It is also important to be aware of any internal caching the browser might do. The general problem with dynamically generated images is that the image generating script (file) remains the same. This makes the browser believe that the data hasn\'t changed (since the script is the same) and if the browser already has issued a previous GET request and has the data cached it will not send a new GET if the time stamp on the file is the same since it then believes it should and can use the old browser cached version.
Some browsers, most notable IE (< v7) can have issues printing a dynamic image. This is because the designers of IE assumed that all images are traditional images that are available as static image files. Not that they could be dynamically generated. This unfortunately have some implications.
IE will often (always?) re-fetch the page when preparing to print. This means that a new image will be generated and is perhaps very different from what the user thinks he is printing (if the data is changing rapidly).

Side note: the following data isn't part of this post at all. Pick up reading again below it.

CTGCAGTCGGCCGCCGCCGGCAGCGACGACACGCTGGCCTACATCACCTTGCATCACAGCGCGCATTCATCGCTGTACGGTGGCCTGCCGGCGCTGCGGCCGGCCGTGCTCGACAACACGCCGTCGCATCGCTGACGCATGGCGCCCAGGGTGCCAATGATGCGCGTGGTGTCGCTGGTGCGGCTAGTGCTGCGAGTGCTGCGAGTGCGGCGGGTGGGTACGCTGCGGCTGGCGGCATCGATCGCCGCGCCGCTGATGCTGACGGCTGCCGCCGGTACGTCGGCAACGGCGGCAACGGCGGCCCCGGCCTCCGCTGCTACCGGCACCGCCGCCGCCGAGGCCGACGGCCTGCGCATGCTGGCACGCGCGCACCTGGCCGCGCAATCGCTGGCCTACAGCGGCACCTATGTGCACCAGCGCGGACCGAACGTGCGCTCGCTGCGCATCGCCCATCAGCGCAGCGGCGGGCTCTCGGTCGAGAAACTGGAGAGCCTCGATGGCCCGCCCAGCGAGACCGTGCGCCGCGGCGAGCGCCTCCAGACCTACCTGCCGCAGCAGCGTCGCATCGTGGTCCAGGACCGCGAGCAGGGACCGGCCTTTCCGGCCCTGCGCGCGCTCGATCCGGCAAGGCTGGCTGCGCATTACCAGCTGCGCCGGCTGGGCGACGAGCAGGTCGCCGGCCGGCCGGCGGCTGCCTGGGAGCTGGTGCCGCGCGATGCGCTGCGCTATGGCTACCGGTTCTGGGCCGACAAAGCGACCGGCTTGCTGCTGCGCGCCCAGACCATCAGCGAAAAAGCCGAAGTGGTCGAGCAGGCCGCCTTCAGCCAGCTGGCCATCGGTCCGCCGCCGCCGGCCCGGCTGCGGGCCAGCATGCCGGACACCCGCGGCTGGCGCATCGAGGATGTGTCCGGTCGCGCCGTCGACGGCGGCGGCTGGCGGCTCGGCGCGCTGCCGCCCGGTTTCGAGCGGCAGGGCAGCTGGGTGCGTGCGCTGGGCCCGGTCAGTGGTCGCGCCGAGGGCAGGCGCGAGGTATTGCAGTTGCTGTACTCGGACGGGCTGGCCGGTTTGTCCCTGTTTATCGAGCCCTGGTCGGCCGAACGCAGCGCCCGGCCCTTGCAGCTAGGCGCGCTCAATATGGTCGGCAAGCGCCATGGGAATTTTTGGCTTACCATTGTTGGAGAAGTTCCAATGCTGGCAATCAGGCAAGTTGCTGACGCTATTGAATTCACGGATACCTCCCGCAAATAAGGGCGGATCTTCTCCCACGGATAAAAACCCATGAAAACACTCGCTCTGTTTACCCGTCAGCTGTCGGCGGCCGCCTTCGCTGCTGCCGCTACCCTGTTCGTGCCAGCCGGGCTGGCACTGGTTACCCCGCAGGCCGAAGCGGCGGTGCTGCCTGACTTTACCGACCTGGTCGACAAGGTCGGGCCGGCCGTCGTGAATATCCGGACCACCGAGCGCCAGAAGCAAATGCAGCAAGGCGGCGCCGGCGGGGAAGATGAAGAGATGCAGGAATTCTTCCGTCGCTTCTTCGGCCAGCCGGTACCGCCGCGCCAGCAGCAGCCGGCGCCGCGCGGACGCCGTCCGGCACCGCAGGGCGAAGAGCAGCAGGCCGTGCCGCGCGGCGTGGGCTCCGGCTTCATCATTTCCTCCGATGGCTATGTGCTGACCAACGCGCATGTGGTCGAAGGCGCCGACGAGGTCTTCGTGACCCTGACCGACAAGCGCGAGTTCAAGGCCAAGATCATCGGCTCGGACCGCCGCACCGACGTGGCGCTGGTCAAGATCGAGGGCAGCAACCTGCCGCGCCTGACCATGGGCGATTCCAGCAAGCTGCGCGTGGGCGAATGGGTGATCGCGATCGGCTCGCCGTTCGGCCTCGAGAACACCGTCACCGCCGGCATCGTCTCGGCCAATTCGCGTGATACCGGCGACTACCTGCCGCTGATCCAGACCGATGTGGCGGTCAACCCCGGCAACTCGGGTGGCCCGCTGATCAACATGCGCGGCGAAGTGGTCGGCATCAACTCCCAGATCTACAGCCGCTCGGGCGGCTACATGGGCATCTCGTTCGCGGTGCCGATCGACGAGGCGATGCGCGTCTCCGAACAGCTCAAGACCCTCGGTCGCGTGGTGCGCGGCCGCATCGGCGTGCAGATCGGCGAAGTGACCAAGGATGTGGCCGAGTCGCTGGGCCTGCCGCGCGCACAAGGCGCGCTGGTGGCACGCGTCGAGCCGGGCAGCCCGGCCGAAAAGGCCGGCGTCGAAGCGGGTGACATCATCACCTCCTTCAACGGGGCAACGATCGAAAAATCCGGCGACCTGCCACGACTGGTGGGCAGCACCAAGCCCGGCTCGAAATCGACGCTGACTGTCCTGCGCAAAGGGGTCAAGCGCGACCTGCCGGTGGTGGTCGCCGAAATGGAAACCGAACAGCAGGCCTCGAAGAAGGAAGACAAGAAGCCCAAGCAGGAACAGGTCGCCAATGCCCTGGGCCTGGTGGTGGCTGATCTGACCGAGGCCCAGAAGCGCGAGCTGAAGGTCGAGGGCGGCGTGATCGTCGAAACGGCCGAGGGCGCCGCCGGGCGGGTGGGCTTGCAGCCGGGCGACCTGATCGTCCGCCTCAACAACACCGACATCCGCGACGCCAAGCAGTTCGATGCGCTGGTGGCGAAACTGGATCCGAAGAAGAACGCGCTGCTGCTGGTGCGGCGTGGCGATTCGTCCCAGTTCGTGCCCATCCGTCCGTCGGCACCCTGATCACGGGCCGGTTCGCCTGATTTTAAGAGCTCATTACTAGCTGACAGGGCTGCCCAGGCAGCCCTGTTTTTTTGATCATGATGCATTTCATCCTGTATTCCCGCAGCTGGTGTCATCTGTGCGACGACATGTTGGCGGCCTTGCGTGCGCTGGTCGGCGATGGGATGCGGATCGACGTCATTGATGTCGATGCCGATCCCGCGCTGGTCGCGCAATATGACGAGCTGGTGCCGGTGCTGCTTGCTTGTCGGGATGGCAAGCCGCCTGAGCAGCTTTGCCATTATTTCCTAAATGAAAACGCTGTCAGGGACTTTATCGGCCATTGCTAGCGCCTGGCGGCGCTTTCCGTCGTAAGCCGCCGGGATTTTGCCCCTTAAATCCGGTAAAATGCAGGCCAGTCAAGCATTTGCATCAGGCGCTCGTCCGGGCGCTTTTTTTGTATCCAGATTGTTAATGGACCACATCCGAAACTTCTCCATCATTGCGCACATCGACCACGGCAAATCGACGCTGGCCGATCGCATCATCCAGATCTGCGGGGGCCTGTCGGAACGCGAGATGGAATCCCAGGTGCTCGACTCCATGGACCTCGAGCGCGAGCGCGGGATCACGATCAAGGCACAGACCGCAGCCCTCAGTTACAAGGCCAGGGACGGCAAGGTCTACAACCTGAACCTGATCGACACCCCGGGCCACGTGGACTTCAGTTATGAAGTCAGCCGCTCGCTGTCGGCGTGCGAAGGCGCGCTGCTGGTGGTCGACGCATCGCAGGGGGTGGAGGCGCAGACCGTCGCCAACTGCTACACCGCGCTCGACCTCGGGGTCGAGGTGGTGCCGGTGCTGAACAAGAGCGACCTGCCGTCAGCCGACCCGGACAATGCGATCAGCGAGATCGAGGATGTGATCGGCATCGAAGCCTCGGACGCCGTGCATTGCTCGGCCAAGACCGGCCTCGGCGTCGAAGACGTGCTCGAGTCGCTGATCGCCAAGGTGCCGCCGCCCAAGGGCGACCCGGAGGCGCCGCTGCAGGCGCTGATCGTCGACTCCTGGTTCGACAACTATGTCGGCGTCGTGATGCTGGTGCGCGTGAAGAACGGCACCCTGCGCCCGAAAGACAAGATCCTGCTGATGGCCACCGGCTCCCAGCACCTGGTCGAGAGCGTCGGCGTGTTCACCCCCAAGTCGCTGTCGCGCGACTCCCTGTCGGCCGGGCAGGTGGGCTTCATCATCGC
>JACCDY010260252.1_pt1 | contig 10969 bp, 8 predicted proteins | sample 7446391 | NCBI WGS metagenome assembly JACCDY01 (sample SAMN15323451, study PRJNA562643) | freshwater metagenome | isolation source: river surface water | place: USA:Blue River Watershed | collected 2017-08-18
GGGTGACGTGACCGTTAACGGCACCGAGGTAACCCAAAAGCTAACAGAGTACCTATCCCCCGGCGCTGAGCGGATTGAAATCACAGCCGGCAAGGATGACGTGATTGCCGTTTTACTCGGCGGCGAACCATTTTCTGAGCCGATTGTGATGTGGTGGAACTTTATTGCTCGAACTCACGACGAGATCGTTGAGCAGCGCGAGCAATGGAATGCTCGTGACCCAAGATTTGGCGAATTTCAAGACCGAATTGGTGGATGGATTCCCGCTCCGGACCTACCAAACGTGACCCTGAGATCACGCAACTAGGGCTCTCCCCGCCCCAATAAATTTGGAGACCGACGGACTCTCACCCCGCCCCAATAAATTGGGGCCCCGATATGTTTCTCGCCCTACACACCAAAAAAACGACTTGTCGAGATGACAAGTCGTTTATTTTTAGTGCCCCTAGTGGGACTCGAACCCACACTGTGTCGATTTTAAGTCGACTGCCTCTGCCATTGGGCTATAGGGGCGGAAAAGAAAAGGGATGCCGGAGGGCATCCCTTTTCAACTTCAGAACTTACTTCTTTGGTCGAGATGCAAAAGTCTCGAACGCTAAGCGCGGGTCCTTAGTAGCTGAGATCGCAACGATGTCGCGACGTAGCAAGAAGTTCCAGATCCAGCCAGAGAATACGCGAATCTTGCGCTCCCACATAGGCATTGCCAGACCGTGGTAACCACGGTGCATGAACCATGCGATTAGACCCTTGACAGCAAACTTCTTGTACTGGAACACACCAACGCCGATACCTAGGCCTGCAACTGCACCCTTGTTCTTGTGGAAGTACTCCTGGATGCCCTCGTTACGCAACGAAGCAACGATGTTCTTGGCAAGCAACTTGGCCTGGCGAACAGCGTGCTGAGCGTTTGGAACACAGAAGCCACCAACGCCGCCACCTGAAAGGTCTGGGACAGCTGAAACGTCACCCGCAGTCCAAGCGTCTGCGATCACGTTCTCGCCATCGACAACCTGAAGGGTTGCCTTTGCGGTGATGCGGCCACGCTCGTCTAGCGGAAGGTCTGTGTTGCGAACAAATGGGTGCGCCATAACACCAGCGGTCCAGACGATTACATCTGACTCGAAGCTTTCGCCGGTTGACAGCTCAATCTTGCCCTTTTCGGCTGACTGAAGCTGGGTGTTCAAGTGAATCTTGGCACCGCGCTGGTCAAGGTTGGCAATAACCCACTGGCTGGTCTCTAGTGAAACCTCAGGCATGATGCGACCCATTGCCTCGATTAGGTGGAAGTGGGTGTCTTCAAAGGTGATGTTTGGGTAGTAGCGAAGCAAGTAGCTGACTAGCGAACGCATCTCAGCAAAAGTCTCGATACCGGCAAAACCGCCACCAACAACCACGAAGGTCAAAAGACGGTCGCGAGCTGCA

Some older versions of IE simply refuses to print dynamic images if they are not available as a static "*.png", "*.jpg" etc. file. The only known workaround is to make sure to use static images.
There is one final reported problem to be aware of. Normally most browsers will support "right-clicking" on an image to download the image locally. However, some older versions of IE will become very confused when dynamic images are used. This could manifest itself as that the file type is not the wanted, for example, trying to download a "*.png" image could cause the file to be saved as a "*.bmp" file instead.
Newer versions of IE seems to be able to handle dynamic images much better.
It should also be mentioned that some older versions of FireFox (< v3)
could in some circumstances fetch a dynamic image twice causing unnecessary load
on the server (See
Bugzilla). However, there are no known issues with dynamic images in
current versions of FireFox and IE (i.e. IE v8).